Enter a grandparent's name to get started.
Karok Indians (Karok – karuk, ‘upstream’; they have no name for themselves other than that for ‘men’ or ‘people’, arar, whence Arra-arra, Ara-ara, etc.). The name by which the Indians of the Quoratean family have, as a tribe, been generally called. They lived on Klamath River from Redcap Creek to Indian Creek, north west California. Below them on the river were the Yurok, above them the Shasta, to their east were other Shasta tribes, while on the west they were separated by a spur of the Siskiyou Mountains from the Yurok and the Athapascan Tolowa. Salmon River, a tributary of the Klamath, was not Karok territory except for about 5 miles from its mouth, – but was held mainly by Shastan tribes. While the Karok language is fundamentally different front the languages of the adjacent Hupa and Yurok, the Karok people closely resemble these two tribes in mode of life and culture, and any description given of the latter will apply to the Karok. They differ from the Yurok principally in two points: One, that owing to the absence of redwood they do not make canoes but buy them from the Yurok; the other, that they celebrate a series of annual ceremonies called “making the world,” which are held at Panamenik, Katimin, and Inam, with a similar observance at Amaikiara, while the Yurok possess no strictly analogous performances. The Karok had no divisions other than villages, and while these extended along the entire extent of their territory, three important clusters are recognizable, in each of which there was one village at which certain ceremonies were held that were observed nowhere else. Panamenik, on the site of Orleans Bar, and several other settlements formed the first group; the second was about the mouth of Salmon river and comprised Amaikiara, Ashipak, Ishipishi, Katimin, Shanamkarak, and others; in the third and northernmost group the most important villages were Inam, at the mouth of Clear creek, and Asisufuunuk at Happy Camp.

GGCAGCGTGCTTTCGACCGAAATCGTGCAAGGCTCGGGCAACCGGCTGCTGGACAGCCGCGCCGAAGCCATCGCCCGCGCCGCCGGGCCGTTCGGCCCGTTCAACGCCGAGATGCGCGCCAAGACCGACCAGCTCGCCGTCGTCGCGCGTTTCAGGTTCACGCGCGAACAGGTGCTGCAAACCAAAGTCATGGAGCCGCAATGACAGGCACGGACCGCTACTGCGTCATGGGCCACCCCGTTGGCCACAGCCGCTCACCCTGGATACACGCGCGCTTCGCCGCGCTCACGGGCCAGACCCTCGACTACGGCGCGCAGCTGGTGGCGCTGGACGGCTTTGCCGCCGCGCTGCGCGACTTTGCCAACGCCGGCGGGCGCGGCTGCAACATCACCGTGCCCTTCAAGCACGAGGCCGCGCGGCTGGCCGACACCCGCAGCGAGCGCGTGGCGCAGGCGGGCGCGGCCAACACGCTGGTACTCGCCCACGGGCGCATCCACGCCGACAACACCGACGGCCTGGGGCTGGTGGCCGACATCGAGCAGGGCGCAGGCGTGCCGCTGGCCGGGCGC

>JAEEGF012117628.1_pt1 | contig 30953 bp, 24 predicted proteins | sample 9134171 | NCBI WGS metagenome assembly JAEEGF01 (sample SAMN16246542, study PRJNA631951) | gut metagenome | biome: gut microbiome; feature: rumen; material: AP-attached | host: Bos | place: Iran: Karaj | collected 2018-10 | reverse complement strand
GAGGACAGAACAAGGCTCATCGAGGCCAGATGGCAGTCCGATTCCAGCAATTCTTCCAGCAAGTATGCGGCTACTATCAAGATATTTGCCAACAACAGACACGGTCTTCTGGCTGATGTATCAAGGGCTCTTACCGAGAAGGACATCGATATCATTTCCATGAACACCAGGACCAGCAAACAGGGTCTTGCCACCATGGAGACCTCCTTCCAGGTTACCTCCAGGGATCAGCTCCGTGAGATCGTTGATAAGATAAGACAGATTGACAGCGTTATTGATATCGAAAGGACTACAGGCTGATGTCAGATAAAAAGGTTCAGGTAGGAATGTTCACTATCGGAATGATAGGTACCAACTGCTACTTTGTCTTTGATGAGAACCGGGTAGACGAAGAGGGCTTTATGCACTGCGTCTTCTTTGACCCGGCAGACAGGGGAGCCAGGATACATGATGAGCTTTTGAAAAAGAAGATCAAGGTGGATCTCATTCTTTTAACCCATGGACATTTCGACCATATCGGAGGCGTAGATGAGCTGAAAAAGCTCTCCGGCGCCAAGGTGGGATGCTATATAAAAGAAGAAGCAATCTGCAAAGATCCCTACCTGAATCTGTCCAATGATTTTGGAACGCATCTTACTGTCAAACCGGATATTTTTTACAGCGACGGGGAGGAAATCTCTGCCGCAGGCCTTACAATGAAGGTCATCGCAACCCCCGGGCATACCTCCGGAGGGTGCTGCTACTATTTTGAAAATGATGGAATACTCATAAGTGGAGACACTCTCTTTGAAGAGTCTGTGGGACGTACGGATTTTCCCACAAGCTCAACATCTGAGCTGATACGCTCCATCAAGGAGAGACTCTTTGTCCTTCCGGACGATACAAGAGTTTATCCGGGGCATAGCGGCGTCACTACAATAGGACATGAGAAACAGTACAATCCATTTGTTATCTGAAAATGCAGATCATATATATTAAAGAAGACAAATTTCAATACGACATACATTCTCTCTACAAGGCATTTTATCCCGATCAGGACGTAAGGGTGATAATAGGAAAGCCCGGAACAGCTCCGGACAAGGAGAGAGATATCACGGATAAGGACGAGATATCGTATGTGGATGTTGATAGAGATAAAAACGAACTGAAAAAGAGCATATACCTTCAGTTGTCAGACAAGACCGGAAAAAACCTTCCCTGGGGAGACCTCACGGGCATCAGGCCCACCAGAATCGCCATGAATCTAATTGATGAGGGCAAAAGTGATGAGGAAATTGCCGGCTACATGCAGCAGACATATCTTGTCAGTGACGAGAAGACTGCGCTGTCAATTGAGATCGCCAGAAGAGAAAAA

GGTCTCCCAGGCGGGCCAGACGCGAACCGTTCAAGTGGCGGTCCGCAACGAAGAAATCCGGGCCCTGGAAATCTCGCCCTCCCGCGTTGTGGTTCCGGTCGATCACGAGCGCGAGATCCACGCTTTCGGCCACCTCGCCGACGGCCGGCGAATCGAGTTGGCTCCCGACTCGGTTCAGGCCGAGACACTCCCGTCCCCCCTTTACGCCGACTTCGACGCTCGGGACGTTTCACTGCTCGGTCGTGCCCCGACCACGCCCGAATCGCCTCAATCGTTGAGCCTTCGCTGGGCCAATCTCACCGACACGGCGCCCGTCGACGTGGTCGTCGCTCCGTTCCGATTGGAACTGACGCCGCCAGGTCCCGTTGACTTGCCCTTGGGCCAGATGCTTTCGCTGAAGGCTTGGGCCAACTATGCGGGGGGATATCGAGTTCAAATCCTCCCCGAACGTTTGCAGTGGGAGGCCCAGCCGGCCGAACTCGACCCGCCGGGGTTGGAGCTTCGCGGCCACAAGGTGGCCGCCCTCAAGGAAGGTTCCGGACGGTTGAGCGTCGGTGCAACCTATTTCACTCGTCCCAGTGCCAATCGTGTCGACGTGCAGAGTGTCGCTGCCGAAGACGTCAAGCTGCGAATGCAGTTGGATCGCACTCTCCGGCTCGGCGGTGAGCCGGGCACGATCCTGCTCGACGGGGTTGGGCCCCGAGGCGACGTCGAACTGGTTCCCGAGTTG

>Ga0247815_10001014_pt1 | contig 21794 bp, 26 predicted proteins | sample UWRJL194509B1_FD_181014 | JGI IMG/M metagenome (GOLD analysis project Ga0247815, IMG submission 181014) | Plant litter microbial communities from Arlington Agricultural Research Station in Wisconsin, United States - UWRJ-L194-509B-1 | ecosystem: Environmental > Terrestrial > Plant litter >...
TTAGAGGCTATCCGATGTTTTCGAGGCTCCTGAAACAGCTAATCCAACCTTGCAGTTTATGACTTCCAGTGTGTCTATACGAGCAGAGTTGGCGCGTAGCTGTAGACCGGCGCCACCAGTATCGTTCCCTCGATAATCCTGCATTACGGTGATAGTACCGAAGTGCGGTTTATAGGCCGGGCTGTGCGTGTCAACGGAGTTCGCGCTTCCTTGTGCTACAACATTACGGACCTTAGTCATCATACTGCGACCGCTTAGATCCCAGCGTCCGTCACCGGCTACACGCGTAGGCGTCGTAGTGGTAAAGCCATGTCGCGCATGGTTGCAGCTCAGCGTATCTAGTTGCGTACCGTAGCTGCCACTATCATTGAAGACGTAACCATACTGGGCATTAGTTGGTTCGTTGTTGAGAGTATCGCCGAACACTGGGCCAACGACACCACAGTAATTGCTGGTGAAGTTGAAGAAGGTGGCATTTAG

In the first two groups a single dialect was spoken; in the last, the farthest upstream, a divergent dialect called Karakuka was employed.
Following is a list of the Karok villages: